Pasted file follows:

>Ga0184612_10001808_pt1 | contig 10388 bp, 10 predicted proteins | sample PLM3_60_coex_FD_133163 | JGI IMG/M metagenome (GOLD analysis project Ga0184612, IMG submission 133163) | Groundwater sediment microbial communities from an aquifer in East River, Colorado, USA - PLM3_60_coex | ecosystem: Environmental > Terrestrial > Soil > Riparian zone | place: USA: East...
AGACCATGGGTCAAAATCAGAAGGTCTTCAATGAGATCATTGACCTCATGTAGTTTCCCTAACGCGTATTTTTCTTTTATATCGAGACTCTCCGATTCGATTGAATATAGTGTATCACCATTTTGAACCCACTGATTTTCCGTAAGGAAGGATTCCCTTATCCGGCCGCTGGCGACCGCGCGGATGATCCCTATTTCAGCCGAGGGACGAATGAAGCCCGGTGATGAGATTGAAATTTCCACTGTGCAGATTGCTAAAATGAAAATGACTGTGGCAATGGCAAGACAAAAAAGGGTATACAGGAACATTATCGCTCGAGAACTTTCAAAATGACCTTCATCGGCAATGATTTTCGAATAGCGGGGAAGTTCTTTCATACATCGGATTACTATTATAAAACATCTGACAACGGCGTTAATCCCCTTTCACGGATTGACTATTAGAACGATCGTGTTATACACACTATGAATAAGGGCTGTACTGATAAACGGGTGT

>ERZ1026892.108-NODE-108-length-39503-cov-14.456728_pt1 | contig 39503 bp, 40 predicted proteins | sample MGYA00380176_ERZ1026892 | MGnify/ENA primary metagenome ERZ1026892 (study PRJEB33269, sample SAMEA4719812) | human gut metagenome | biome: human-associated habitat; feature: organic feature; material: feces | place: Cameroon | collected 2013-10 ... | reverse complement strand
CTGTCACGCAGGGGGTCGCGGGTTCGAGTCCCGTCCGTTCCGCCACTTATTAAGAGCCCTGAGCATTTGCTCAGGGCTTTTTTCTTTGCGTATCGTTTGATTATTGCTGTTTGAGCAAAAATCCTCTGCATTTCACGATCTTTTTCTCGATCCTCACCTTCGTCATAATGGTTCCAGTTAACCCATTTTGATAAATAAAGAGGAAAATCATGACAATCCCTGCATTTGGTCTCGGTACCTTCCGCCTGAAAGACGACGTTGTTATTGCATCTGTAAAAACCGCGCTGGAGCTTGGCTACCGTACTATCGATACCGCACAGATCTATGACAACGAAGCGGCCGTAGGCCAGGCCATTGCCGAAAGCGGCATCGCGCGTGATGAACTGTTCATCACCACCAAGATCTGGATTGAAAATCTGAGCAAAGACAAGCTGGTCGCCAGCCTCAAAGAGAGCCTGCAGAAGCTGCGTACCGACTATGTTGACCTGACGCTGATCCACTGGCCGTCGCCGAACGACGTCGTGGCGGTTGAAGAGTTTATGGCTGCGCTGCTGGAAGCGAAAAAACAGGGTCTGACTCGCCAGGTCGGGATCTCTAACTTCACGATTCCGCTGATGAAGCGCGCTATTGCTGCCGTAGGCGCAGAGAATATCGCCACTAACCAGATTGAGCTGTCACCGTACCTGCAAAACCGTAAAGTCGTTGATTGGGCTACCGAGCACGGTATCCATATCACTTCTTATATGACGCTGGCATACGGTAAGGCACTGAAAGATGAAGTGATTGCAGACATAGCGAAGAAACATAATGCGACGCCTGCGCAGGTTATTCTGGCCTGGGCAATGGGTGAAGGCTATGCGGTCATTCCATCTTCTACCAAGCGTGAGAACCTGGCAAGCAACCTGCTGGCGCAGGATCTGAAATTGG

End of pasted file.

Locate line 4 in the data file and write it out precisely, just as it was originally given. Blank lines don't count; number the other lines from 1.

CTGTCACGCAGGGGGTCGCGGGTTCGAGTCCCGTCCGTTCCGCCACTTATTAAGAGCCCTGAGCATTTGCTCAGGGCTTTTTTCTTTGCGTATCGTTTGATTATTGCTGTTTGAGCAAAAATCCTCTGCATTTCACGATCTTTTTCTCGATCCTCACCTTCGTCATAATGGTTCCAGTTAACCCATTTTGATAAATAAAGAGGAAAATCATGACAATCCCTGCATTTGGTCTCGGTACCTTCCGCCTGAAAGACGACGTTGTTATTGCATCTGTAAAAACCGCGCTGGAGCTTGGCTACCGTACTATCGATACCGCACAGATCTATGACAACGAAGCGGCCGTAGGCCAGGCCATTGCCGAAAGCGGCATCGCGCGTGATGAACTGTTCATCACCACCAAGATCTGGATTGAAAATCTGAGCAAAGACAAGCTGGTCGCCAGCCTCAAAGAGAGCCTGCAGAAGCTGCGTACCGACTATGTTGACCTGACGCTGATCCACTGGCCGTCGCCGAACGACGTCGTGGCGGTTGAAGAGTTTATGGCTGCGCTGCTGGAAGCGAAAAAACAGGGTCTGACTCGCCAGGTCGGGATCTCTAACTTCACGATTCCGCTGATGAAGCGCGCTATTGCTGCCGTAGGCGCAGAGAATATCGCCACTAACCAGATTGAGCTGTCACCGTACCTGCAAAACCGTAAAGTCGTTGATTGGGCTACCGAGCACGGTATCCATATCACTTCTTATATGACGCTGGCATACGGTAAGGCACTGAAAGATGAAGTGATTGCAGACATAGCGAAGAAACATAATGCGACGCCTGCGCAGGTTATTCTGGCCTGGGCAATGGGTGAAGGCTATGCGGTCATTCCATCTTCTACCAAGCGTGAGAACCTGGCAAGCAACCTGCTGGCGCAGGATCTGAAATTGG